David Kingman explores the interactions between Intergenerational Justice and Social Justice
Most people are more familiar with the concept of Social Justice than they are with Intergenerational Justice. The former expression appears much more frequently in the media, and is often used by politicians, while the latter has yet to obtain the same degree of currency.
However, Intergenerational Justice is clearly gaining ground, even if it is not yet on the tip of everyone’s tongue. Disputes over pensions and retirement ages, the protests against higher university tuition fees, the massive escalation of government debt, environmental policy: all of these issues revolve around disputes over which generation should pay for things – between the present younger and older generations, and between people who are alive now and those who will live in the future.
IF was established to argue for Intergenerational Justice, but this does not mean it ignores the need for Social Justice. In fact, the two concepts have much in common, as this blog will argue.
There are several key differences between Social Justice and Intergenerational Justice; perhaps the most important is the two different “frameworks” the two approaches see as underpinning society.
Social Justice tends to view society as having a class-based (or wealth-based) framework, where people are stratified according to the level of resources they possess. The relationship between resources and the ages of the people among whom they are concentrated is only a secondary concern.
By contrast, Intergenerational Justice sees a “generational” framework underpinning society, in which people are classified by the different generations to which they belong. Much of its current critical analysis is centred on the view that resources (both public and private) are unfairly concentrated among – and consumed by – members of the older generation at present; and that this situation is worse than it used to be, and will deteriorate even further in the coming decades. Resources do not seem to be transferring down through the generations as easily as they used to.
There is also a second, more long-term, strand of Intergenerational Justice which considers there to be an imbalance not just between the current older and younger generations, but between those who are living and those who are yet to be born. Governments often take decisions that will have a negative impact on those who are not yet alive, without taking any account of their perspectives. Proponents of this view argue that the government should be forced to consider the rights of the people who will end up paying the price of their spending – on the national debt, or unfunded pension liabilities, for example.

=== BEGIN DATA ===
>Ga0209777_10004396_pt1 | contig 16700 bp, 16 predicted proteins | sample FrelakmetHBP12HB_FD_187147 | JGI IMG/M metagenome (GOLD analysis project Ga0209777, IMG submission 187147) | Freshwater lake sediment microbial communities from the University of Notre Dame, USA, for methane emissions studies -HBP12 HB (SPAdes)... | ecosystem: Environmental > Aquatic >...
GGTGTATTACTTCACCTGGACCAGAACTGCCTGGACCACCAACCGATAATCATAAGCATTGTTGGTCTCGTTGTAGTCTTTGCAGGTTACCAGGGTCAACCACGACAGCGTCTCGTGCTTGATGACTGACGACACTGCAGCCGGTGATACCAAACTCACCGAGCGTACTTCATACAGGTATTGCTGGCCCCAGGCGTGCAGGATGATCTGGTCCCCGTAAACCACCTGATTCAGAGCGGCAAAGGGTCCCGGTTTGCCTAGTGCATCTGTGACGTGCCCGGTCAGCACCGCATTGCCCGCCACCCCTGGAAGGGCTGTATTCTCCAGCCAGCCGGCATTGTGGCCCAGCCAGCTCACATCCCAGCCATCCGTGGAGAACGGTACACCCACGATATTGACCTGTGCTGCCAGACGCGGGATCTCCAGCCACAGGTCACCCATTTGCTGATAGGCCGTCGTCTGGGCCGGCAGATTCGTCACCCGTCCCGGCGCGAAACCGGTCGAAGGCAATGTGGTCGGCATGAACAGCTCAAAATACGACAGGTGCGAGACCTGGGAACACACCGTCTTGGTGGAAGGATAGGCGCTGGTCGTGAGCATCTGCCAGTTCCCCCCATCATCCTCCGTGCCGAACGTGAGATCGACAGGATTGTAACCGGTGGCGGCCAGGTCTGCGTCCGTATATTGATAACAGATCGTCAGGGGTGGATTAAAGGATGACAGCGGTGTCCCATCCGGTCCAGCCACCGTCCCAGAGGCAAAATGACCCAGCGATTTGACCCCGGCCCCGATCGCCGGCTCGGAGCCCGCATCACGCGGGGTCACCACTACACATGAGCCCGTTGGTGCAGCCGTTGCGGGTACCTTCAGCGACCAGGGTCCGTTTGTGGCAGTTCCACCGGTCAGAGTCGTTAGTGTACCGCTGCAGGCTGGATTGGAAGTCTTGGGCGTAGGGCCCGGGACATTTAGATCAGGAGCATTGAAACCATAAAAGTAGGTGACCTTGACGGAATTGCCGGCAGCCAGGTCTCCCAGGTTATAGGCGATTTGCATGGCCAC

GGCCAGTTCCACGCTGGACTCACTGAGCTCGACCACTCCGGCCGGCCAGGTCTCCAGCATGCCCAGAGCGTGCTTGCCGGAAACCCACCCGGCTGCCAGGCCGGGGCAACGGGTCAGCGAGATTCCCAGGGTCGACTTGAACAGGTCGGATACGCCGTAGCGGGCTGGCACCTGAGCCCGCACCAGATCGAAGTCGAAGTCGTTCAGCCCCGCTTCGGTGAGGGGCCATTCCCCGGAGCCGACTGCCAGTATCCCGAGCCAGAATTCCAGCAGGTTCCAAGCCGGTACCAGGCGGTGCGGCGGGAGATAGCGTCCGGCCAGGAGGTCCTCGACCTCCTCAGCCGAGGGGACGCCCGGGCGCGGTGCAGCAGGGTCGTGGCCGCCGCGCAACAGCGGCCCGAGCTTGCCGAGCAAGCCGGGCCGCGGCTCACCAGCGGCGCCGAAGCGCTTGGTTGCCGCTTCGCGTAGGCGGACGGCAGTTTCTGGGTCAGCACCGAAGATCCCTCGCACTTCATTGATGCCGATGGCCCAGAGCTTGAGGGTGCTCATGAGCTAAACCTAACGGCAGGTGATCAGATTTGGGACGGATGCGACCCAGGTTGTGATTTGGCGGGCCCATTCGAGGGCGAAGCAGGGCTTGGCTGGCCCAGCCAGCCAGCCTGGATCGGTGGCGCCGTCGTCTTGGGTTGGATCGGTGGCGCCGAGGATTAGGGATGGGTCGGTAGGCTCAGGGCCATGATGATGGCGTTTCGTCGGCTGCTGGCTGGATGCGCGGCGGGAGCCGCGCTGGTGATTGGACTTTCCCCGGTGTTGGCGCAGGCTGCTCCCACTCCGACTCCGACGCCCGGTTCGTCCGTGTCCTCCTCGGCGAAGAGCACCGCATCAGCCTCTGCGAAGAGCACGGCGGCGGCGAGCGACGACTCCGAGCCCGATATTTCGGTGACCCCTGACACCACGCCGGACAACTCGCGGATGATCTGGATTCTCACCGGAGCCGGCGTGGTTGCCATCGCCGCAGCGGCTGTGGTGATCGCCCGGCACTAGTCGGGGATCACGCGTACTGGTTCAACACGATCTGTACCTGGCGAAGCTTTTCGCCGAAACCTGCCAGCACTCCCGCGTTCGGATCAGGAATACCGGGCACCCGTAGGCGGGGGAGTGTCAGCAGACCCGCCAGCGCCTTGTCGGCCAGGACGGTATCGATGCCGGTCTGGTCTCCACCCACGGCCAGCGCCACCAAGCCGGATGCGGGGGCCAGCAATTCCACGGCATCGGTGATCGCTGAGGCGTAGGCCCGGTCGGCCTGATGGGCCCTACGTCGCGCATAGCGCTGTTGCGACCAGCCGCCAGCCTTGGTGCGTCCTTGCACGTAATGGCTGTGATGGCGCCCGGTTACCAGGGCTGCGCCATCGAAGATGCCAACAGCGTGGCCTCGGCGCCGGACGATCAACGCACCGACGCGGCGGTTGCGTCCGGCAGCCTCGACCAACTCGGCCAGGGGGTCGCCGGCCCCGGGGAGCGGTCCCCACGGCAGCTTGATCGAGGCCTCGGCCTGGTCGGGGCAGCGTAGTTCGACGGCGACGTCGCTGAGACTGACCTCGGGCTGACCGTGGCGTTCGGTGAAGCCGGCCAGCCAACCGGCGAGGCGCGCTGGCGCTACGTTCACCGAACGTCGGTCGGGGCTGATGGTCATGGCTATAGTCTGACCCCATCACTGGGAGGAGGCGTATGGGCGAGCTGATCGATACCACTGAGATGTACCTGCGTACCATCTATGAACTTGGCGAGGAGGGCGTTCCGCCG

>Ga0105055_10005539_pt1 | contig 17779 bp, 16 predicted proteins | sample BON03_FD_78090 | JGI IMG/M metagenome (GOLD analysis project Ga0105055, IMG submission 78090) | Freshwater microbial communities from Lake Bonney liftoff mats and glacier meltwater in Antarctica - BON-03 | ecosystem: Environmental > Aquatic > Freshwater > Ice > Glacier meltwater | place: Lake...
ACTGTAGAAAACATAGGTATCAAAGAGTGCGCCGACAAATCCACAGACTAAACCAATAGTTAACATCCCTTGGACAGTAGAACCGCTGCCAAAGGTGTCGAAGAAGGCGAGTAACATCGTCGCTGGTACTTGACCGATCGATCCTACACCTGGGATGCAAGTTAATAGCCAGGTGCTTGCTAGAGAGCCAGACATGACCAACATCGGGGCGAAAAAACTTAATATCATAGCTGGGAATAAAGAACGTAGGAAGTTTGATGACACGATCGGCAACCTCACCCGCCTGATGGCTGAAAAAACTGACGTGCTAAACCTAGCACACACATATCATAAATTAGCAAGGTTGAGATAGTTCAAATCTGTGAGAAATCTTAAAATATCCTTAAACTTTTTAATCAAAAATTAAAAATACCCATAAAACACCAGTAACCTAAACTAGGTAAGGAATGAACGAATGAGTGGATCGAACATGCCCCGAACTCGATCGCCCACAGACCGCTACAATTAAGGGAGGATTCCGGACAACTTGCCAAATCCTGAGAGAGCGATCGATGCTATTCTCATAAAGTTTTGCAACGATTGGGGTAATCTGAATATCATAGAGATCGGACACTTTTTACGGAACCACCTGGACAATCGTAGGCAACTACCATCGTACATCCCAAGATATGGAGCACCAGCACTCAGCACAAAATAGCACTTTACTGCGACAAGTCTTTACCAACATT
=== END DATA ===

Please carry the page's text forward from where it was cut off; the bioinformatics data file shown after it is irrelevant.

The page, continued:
A long timescale is not a primary consideration for most proponents of Social Justice. This is not to say they are uninterested by time; merely that social inequality is seen as a constant problem.
Similarly, class is not the primary concern of Intergenerational Justice – not because it is unimportant, but because the injustice they are focusing on is seen to lie in people being disadvantaged purely because of when they were born, rather than because of their social background.
A Theory of Justice
Despite their different perspectives, Intergenerational Justice and Social Justice share a considerable amount of common ground, much of which is mapped out by the work of the American philosopher John Rawls in his influential book A Theory of Justice (1971).
This contains his famous thought-experiment about the “veil of ignorance”. Essentially, Rawls argued that an egalitarian society was desirable for everyone because, if a group of people are trying to create a new society while their perceptions of their personal qualities are obscured by a “veil of ignorance”, they would create one that was as egalitarian as possible because it would give each individual the best chance of being happy and prosperous, whatever their abilities and their social status turn out to be. This argument has since been used extensively to argue in favour of Social Justice.
Yet it also makes a case for Intergenerational Justice as well. At the heart of Rawls’ theory is the idea that all the people who are in this society are equal; no individual has a superior claim to happiness or success than any of the others. Brett Frischman, an American professor of Law who writes on Intergenerational Justice, has argued that this concept of equality can be easily transferred across from the individual level to encompass whole generations: “that concept, from a Rawlsian perspective, dictates that no particular generation has a superior claim to the Earth’s resources, and thus each generation accepts the dual role of beneficiary and trustee.”
So Rawlsian justice suggests that no single generation has the right to limit the opportunities of another, or transfer a burden to them; rather, each generation should act as “beneficiary and trustee”, handing on a society to subsequent generations that is just as fair and prosperous as the one they inherited themselves.
More similarities than differences
The important point to take away from this discussion is that Intergenerational Justice and Social Justice have more similarities than differences when providing an analysis of society.
They are both concerned with addressing an economic injustice in society, although they analyse the primary cause of that injustice differently. One identifies this as being social class, the other as being time; but, importantly, they are both rooted in the same theoretical conception of fairness.